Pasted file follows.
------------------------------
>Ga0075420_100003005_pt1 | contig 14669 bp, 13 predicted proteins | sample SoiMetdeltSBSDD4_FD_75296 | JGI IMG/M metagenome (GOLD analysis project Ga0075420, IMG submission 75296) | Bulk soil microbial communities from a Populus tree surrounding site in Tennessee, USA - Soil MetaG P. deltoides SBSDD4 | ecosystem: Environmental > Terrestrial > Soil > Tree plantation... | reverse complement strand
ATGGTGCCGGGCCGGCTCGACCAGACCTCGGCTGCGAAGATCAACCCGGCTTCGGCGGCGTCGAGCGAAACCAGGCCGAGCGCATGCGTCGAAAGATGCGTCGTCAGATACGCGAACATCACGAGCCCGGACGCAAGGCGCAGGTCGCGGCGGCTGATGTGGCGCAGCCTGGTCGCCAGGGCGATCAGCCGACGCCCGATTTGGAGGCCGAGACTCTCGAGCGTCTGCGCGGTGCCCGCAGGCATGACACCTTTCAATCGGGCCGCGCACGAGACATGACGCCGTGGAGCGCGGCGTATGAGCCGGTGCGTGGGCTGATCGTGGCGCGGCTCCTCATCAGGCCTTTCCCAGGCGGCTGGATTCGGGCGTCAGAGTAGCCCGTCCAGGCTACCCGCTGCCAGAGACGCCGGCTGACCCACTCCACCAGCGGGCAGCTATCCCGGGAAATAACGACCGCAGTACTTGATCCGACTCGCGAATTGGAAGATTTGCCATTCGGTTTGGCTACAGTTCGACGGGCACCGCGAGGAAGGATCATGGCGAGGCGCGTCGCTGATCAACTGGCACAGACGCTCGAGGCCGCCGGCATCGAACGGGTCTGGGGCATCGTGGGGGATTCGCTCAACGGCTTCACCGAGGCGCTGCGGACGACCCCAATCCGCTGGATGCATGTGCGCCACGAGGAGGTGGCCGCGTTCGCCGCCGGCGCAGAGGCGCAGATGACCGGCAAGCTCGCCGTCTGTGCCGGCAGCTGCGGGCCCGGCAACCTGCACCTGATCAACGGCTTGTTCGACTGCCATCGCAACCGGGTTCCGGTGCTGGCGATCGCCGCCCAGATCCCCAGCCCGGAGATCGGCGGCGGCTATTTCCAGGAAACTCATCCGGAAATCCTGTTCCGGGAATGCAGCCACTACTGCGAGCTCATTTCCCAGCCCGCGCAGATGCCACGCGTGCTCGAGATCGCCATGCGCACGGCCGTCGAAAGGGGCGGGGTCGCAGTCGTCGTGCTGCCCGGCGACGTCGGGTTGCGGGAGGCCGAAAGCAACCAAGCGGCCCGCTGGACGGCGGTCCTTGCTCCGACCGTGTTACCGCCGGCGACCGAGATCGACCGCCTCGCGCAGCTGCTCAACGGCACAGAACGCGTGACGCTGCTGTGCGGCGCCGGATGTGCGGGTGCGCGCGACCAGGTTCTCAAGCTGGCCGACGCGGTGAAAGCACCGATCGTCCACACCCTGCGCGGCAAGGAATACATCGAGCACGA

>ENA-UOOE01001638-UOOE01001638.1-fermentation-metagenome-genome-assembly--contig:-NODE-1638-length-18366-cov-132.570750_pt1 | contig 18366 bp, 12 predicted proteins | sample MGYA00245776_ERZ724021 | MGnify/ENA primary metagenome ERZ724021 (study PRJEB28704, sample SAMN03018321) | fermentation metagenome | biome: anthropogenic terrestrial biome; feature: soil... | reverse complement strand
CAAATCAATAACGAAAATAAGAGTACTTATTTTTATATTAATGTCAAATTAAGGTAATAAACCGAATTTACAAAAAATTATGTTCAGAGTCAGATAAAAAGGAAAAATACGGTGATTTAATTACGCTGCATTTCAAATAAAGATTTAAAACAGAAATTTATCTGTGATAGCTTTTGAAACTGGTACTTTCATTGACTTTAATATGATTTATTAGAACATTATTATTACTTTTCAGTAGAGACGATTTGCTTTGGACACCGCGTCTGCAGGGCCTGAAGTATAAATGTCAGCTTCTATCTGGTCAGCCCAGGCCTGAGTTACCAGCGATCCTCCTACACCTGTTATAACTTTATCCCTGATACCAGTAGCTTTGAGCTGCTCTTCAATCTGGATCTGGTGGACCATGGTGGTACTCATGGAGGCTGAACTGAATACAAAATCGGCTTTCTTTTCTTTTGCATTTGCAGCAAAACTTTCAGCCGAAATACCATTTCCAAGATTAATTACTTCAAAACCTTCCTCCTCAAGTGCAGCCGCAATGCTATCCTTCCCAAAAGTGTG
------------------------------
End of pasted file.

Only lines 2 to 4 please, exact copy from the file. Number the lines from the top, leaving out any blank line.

ATGGTGCCGGGCCGGCTCGACCAGACCTCGGCTGCGAAGATCAACCCGGCTTCGGCGGCGTCGAGCGAAACCAGGCCGAGCGCATGCGTCGAAAGATGCGTCGTCAGATACGCGAACATCACGAGCCCGGACGCAAGGCGCAGGTCGCGGCGGCTGATGTGGCGCAGCCTGGTCGCCAGGGCGATCAGCCGACGCCCGATTTGGAGGCCGAGACTCTCGAGCGTCTGCGCGGTGCCCGCAGGCATGACACCTTTCAATCGGGCCGCGCACGAGACATGACGCCGTGGAGCGCGGCGTATGAGCCGGTGCGTGGGCTGATCGTGGCGCGGCTCCTCATCAGGCCTTTCCCAGGCGGCTGGATTCGGGCGTCAGAGTAGCCCGTCCAGGCTACCCGCTGCCAGAGACGCCGGCTGACCCACTCCACCAGCGGGCAGCTATCCCGGGAAATAACGACCGCAGTACTTGATCCGACTCGCGAATTGGAAGATTTGCCATTCGGTTTGGCTACAGTTCGACGGGCACCGCGAGGAAGGATCATGGCGAGGCGCGTCGCTGATCAACTGGCACAGACGCTCGAGGCCGCCGGCATCGAACGGGTCTGGGGCATCGTGGGGGATTCGCTCAACGGCTTCACCGAGGCGCTGCGGACGACCCCAATCCGCTGGATGCATGTGCGCCACGAGGAGGTGGCCGCGTTCGCCGCCGGCGCAGAGGCGCAGATGACCGGCAAGCTCGCCGTCTGTGCCGGCAGCTGCGGGCCCGGCAACCTGCACCTGATCAACGGCTTGTTCGACTGCCATCGCAACCGGGTTCCGGTGCTGGCGATCGCCGCCCAGATCCCCAGCCCGGAGATCGGCGGCGGCTATTTCCAGGAAACTCATCCGGAAATCCTGTTCCGGGAATGCAGCCACTACTGCGAGCTCATTTCCCAGCCCGCGCAGATGCCACGCGTGCTCGAGATCGCCATGCGCACGGCCGTCGAAAGGGGCGGGGTCGCAGTCGTCGTGCTGCCCGGCGACGTCGGGTTGCGGGAGGCCGAAAGCAACCAAGCGGCCCGCTGGACGGCGGTCCTTGCTCCGACCGTGTTACCGCCGGCGACCGAGATCGACCGCCTCGCGCAGCTGCTCAACGGCACAGAACGCGTGACGCTGCTGTGCGGCGCCGGATGTGCGGGTGCGCGCGACCAGGTTCTCAAGCTGGCCGACGCGGTGAAAGCACCGATCGTCCACACCCTGCGCGGCAAGGAATACATCGAGCACGA

>ENA-UOOE01001638-UOOE01001638.1-fermentation-metagenome-genome-assembly--contig:-NODE-1638-length-18366-cov-132.570750_pt1 | contig 18366 bp, 12 predicted proteins | sample MGYA00245776_ERZ724021 | MGnify/ENA primary metagenome ERZ724021 (study PRJEB28704, sample SAMN03018321) | fermentation metagenome | biome: anthropogenic terrestrial biome; feature: soil... | reverse complement strand
CAAATCAATAACGAAAATAAGAGTACTTATTTTTATATTAATGTCAAATTAAGGTAATAAACCGAATTTACAAAAAATTATGTTCAGAGTCAGATAAAAAGGAAAAATACGGTGATTTAATTACGCTGCATTTCAAATAAAGATTTAAAACAGAAATTTATCTGTGATAGCTTTTGAAACTGGTACTTTCATTGACTTTAATATGATTTATTAGAACATTATTATTACTTTTCAGTAGAGACGATTTGCTTTGGACACCGCGTCTGCAGGGCCTGAAGTATAAATGTCAGCTTCTATCTGGTCAGCCCAGGCCTGAGTTACCAGCGATCCTCCTACACCTGTTATAACTTTATCCCTGATACCAGTAGCTTTGAGCTGCTCTTCAATCTGGATCTGGTGGACCATGGTGGTACTCATGGAGGCTGAACTGAATACAAAATCGGCTTTCTTTTCTTTTGCATTTGCAGCAAAACTTTCAGCCGAAATACCATTTCCAAGATTAATTACTTCAAAACCTTCCTCCTCAAGTGCAGCCGCAATGCTATCCTTCCCAAAAGTGTG